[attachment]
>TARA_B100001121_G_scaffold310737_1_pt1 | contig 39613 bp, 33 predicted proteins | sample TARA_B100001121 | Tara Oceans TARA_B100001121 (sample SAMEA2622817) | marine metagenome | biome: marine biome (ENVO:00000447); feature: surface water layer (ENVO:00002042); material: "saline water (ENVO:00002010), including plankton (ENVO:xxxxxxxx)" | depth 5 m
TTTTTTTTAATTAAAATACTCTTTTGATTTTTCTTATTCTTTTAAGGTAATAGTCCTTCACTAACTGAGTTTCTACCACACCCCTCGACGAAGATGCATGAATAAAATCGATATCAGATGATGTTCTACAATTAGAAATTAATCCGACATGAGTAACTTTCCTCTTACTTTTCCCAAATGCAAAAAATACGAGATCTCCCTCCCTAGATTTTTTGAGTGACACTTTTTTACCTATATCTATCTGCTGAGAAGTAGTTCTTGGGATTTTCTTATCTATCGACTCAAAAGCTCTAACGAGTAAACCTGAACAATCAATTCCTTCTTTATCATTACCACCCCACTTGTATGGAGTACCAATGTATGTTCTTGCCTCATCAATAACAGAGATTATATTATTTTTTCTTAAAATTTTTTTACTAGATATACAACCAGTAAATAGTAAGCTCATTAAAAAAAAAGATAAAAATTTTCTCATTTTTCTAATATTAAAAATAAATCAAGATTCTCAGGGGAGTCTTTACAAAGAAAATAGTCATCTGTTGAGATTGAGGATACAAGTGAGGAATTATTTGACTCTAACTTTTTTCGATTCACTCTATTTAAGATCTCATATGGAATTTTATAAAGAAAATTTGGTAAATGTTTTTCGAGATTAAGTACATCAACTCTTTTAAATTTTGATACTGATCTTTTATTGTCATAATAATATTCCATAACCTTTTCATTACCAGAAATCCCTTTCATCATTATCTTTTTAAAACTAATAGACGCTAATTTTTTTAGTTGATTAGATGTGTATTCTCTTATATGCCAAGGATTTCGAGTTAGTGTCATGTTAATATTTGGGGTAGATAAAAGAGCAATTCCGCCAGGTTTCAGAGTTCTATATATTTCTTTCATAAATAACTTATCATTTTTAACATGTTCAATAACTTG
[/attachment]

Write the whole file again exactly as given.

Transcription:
>TARA_B100001121_G_scaffold310737_1_pt1 | contig 39613 bp, 33 predicted proteins | sample TARA_B100001121 | Tara Oceans TARA_B100001121 (sample SAMEA2622817) | marine metagenome | biome: marine biome (ENVO:00000447); feature: surface water layer (ENVO:00002042); material: "saline water (ENVO:00002010), including plankton (ENVO:xxxxxxxx)" | depth 5 m
TTTTTTTTAATTAAAATACTCTTTTGATTTTTCTTATTCTTTTAAGGTAATAGTCCTTCACTAACTGAGTTTCTACCACACCCCTCGACGAAGATGCATGAATAAAATCGATATCAGATGATGTTCTACAATTAGAAATTAATCCGACATGAGTAACTTTCCTCTTACTTTTCCCAAATGCAAAAAATACGAGATCTCCCTCCCTAGATTTTTTGAGTGACACTTTTTTACCTATATCTATCTGCTGAGAAGTAGTTCTTGGGATTTTCTTATCTATCGACTCAAAAGCTCTAACGAGTAAACCTGAACAATCAATTCCTTCTTTATCATTACCACCCCACTTGTATGGAGTACCAATGTATGTTCTTGCCTCATCAATAACAGAGATTATATTATTTTTTCTTAAAATTTTTTTACTAGATATACAACCAGTAAATAGTAAGCTCATTAAAAAAAAAGATAAAAATTTTCTCATTTTTCTAATATTAAAAATAAATCAAGATTCTCAGGGGAGTCTTTACAAAGAAAATAGTCATCTGTTGAGATTGAGGATACAAGTGAGGAATTATTTGACTCTAACTTTTTTCGATTCACTCTATTTAAGATCTCATATGGAATTTTATAAAGAAAATTTGGTAAATGTTTTTCGAGATTAAGTACATCAACTCTTTTAAATTTTGATACTGATCTTTTATTGTCATAATAATATTCCATAACCTTTTCATTACCAGAAATCCCTTTCATCATTATCTTTTTAAAACTAATAGACGCTAATTTTTTTAGTTGATTAGATGTGTATTCTCTTATATGCCAAGGATTTCGAGTTAGTGTCATGTTAATATTTGGGGTAGATAAAAGAGCAATTCCGCCAGGTTTCAGAGTTCTATATATTTCTTTCATAAATAACTTATCATTTTTAACATGTTCAATAACTTG